In place of the annual in-person Future of Cash Conference, a series of highly virtual events have been staged. The most recent was an Asia-Pacific-focused two-day virtual conference held across four themed sessions in July. A great line-up of industry experts presented a range of insights and updates before sharing the panel to answer delegate questions. I was fortunate to join Conference Chair Guillaume Lepecq in moderating these panel discussions
Session One kicked off with three distinguished central bank panellists: Antti Heinonen, former Director, Banknotes at the European Central Bank and current Chair of the A banknote (or ‘bill’ as it is often referred to in the US) is a type of negotiable promissory note, issued by a bank or other licensed authority, payable to the bearer on demand. More Ethics Initiative; Alex Bau, Director, Data and Policy Analysis at the Federal Reserve System Money in physical form such as banknotes and coins. More Product Office in San Francisco; and Ralph Meris, Deputy Director of the Bangko Sentral ng Pilipinas (BSP). The three were able to provide data rich updates on cash trends across Europe, the US and the Philippines/Southeast Asia.
A common and recurring theme – referenced several times during the conference – was the ‘Cash Paradox’, namely the disconnect between significant growth in The money used in a particular country at a particular time, like dollar, yen, euro, etc., consisting of banknotes and coins, that does not require endorsement as a medium of exchange. More put into circulation and the sometime steep decline in cash use during the height of the COVID 19 pandemic. This paradox emphasises the role of cash, not only as a means of A transfer of funds which discharges an obligation on the part of a payer vis-à-vis a payee. More, but importantly as a store of wealth, especially in these troubled times.
Panellists were keen to point out that while cash payments were down, with lockdown, domestic and international movement restricting economic activity, so too were many other forms of payment use. Questions were asked about whether moves towards contactless transactions, encouragement to use cards and apps for payments and, in some instances, active discouragement in the use of cash (based upon now disproven health grounds), was a permanent shift This is the action by which certain banknotes and/or coins are exchanged for the same amount in banknotes/coins of a different face value, or unit value. See Exchange. More in payment behaviour or a temporary response to the pandemic.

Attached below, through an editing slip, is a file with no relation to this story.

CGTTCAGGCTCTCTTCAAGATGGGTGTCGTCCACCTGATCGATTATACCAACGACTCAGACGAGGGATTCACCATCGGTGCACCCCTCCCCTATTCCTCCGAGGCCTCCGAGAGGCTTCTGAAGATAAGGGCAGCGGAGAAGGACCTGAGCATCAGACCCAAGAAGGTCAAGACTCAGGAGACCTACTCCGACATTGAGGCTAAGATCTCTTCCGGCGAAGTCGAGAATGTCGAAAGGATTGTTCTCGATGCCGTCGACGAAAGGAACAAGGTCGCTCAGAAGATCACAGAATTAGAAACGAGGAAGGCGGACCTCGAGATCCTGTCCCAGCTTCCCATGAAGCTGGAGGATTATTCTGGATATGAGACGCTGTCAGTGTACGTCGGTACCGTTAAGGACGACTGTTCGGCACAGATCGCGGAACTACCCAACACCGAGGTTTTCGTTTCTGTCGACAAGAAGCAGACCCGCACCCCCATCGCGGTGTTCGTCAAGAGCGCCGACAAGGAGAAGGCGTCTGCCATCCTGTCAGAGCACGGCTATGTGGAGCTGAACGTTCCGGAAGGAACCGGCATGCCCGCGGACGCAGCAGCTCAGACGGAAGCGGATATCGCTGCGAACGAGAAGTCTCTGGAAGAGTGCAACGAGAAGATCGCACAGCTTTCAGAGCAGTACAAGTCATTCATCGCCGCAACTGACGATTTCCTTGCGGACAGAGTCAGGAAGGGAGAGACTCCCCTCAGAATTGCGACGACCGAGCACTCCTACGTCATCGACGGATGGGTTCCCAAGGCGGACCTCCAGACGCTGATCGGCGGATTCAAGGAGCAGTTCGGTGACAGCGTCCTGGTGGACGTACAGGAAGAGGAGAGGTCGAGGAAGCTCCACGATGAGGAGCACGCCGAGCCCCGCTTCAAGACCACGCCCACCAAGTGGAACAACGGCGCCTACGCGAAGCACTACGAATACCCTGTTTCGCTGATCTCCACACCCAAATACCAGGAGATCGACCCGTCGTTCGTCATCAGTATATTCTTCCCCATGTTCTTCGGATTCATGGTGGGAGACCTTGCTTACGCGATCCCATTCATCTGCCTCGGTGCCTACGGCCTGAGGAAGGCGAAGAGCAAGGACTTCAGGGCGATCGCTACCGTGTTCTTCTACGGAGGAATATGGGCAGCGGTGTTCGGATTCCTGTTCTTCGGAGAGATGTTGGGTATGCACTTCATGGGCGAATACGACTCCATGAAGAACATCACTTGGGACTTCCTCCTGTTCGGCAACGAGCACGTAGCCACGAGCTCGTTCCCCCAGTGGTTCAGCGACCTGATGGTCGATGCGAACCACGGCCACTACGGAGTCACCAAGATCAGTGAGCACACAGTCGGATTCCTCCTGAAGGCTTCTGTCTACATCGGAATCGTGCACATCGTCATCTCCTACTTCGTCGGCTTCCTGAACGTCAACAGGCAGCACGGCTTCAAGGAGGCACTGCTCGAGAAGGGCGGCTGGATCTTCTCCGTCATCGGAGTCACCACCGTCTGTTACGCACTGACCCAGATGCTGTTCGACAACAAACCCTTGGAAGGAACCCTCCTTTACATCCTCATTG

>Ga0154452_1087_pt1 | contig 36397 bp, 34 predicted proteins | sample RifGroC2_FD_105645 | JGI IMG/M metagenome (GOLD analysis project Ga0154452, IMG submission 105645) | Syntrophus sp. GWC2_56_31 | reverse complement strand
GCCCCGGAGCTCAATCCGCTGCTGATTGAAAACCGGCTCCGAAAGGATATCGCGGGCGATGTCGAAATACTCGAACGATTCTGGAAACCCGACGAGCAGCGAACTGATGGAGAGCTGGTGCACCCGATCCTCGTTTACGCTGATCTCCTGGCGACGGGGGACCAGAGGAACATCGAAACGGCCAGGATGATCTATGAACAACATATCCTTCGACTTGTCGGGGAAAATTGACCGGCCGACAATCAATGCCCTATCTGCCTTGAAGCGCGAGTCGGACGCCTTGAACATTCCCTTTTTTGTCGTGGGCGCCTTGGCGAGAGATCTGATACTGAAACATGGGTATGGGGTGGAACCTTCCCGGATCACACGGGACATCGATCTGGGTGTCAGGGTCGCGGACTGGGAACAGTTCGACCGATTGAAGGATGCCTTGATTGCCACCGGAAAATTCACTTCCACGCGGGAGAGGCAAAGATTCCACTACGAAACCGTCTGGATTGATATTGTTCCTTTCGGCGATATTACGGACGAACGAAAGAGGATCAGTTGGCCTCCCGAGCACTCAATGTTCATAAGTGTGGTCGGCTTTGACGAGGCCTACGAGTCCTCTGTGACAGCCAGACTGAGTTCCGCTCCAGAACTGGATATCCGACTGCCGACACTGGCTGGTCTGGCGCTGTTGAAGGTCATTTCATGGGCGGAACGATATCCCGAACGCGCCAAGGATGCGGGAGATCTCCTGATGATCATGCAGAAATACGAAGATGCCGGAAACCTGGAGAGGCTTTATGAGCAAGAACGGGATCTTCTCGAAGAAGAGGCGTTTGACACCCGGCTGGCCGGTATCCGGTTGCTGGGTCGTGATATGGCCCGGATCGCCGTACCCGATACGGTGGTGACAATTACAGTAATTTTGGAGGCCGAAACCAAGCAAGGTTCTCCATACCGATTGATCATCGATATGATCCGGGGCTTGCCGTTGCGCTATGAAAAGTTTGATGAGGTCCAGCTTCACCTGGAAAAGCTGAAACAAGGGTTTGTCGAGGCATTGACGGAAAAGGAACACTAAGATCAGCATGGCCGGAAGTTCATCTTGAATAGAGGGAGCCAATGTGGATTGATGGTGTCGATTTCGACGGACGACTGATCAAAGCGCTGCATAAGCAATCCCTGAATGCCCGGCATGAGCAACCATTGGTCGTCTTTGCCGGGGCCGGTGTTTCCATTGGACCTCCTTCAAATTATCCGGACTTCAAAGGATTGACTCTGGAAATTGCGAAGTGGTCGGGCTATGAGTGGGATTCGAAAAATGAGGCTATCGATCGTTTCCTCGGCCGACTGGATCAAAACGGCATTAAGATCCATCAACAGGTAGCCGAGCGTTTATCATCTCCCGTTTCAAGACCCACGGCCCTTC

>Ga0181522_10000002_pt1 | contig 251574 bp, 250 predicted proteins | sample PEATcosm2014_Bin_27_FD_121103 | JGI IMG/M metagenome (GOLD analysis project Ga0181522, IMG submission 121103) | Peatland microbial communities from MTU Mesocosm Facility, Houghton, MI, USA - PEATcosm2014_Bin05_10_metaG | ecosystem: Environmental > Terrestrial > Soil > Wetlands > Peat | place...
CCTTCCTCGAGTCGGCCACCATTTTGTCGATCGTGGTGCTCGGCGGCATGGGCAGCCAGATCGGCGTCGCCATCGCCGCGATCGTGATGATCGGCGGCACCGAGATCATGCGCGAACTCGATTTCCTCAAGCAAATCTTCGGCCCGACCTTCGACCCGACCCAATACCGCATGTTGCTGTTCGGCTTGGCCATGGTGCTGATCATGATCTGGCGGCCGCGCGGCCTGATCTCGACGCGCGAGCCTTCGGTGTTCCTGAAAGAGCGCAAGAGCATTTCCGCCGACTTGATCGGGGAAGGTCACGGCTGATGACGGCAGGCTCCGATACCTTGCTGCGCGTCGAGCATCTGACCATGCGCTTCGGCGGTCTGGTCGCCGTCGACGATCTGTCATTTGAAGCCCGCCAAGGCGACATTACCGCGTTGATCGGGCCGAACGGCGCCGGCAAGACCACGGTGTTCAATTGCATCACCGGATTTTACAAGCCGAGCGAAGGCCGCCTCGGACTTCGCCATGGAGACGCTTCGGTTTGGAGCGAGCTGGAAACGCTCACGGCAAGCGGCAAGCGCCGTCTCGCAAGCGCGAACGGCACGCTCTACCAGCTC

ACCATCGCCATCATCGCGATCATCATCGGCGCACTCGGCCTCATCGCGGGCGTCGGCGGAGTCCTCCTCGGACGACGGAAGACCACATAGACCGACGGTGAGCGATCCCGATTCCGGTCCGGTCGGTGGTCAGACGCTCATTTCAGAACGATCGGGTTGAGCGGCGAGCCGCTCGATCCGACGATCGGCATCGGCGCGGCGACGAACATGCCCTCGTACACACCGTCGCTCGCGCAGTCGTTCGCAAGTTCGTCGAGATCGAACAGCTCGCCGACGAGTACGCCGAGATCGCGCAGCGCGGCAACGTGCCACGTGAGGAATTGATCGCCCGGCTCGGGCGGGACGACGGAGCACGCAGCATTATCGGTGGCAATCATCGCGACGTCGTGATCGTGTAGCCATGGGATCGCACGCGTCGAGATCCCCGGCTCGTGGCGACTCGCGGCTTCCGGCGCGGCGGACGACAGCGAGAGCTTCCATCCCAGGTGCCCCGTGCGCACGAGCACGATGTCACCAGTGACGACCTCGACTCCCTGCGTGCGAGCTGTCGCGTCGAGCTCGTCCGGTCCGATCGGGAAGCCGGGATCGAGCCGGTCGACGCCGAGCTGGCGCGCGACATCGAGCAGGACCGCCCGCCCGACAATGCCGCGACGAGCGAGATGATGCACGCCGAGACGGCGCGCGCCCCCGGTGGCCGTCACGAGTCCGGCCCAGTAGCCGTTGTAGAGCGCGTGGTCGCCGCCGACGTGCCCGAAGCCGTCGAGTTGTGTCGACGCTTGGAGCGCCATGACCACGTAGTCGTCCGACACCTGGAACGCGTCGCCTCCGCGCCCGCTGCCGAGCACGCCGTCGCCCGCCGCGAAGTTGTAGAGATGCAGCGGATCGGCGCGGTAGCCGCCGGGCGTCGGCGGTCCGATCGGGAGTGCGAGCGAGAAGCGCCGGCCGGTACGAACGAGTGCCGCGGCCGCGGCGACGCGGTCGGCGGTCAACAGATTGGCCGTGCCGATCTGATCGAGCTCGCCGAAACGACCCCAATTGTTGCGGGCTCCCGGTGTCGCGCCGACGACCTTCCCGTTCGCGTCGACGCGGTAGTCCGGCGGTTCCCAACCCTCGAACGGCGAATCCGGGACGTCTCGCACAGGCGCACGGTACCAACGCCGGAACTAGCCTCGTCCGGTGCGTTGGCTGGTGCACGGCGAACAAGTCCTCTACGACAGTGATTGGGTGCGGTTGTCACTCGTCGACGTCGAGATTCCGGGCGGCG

I think the jury is still out on that, and when currency in circulation volumes and trends return to more established norms, this will no doubt be a topic for further discussion at the upcoming Future of Cash events.
As well as the global trends, we also heard an in-depth description of the BSP’s Cash Service Alliance initiative moving considerable cash handling activity from the BSP to a number of commercial banks, with consequent supply chain efficiency gains. Expedited by the pandemic and restrictions on movement, it reinforced that there are still many efficiency opportunities to ensure the costs of handling cash are maintained.
Indeed, the importance of a sustainable cash infrastructure if only as a backup to other not always reliable payment forms was another area of significant debate. The question was asked ‘if cash is only really needed as a precautionary store of wealth; will the private sector have any need or interest to support it? Do central banks need to intervene and underwrite cash to ensure its future?’
In the second session we continued to draw experiences during the pandemic, considered lessons learned and optimistically looked to the future. Four panellists – Petteri Lilberg, futures literacy experts at tank Demos Helsinki; Ian Woolford, Head of From the Latin word moneta, nickname that was given by Romans to the goddess Juno because there was a minting workshop next to her temple. Money is any item that is generally accepted as payment for goods and services and repayment of debts, such as taxes, in a particular region, country or socio-economic context. Its onset dates back to the origins of humanity and its physical representation has taken on very varied forms until the appearance of metal coins. The banknote, a typical representati... More and Cash at the See Central bank. More of New Zealand, Te Pūtea Matua; and academics Franz Seitz from Weiden Technical University of Applied Sciences and Gerhard Rösl of Ostbayerische Hochschule Regensburg – shared the stage.
Petteri´s presentation provided a systematic framework for considering a plausible future for cash drawing on the competing needs of Inclusion, Privacy and Sustainability. We walked through three scenarios – Global Recovery, Return of the State and Let’s Get Digital – and considered the role of and impact on cash in each case.
Spanning the globe from Helsinki to Auckland, we heard from Ian Woolford on cash stewardship and a number of specific initiatives, including the planned fundamental redesign of New Zealand’s cash system ensuring it is fit for future purpose. Ian outlined the RBNZ’s plan to issue three consultation papers on Money and Cash Stewardship, Central Bank Digital Currencies and, later, Cash System Redesign. We look forward to learning more about these soon.
Professors Seitz and Rösl talked to their recent See Banknote paper. More ‘Cash and Crises’, referencing the cash paradox and concluding that in times of crises (of all types) cash demand grows. Their analysis exposed differences in denominational demand but concluded that cash remains both an insurance device and Secure container for storing money and valuables, with high resistance to breaking and entering. More haven.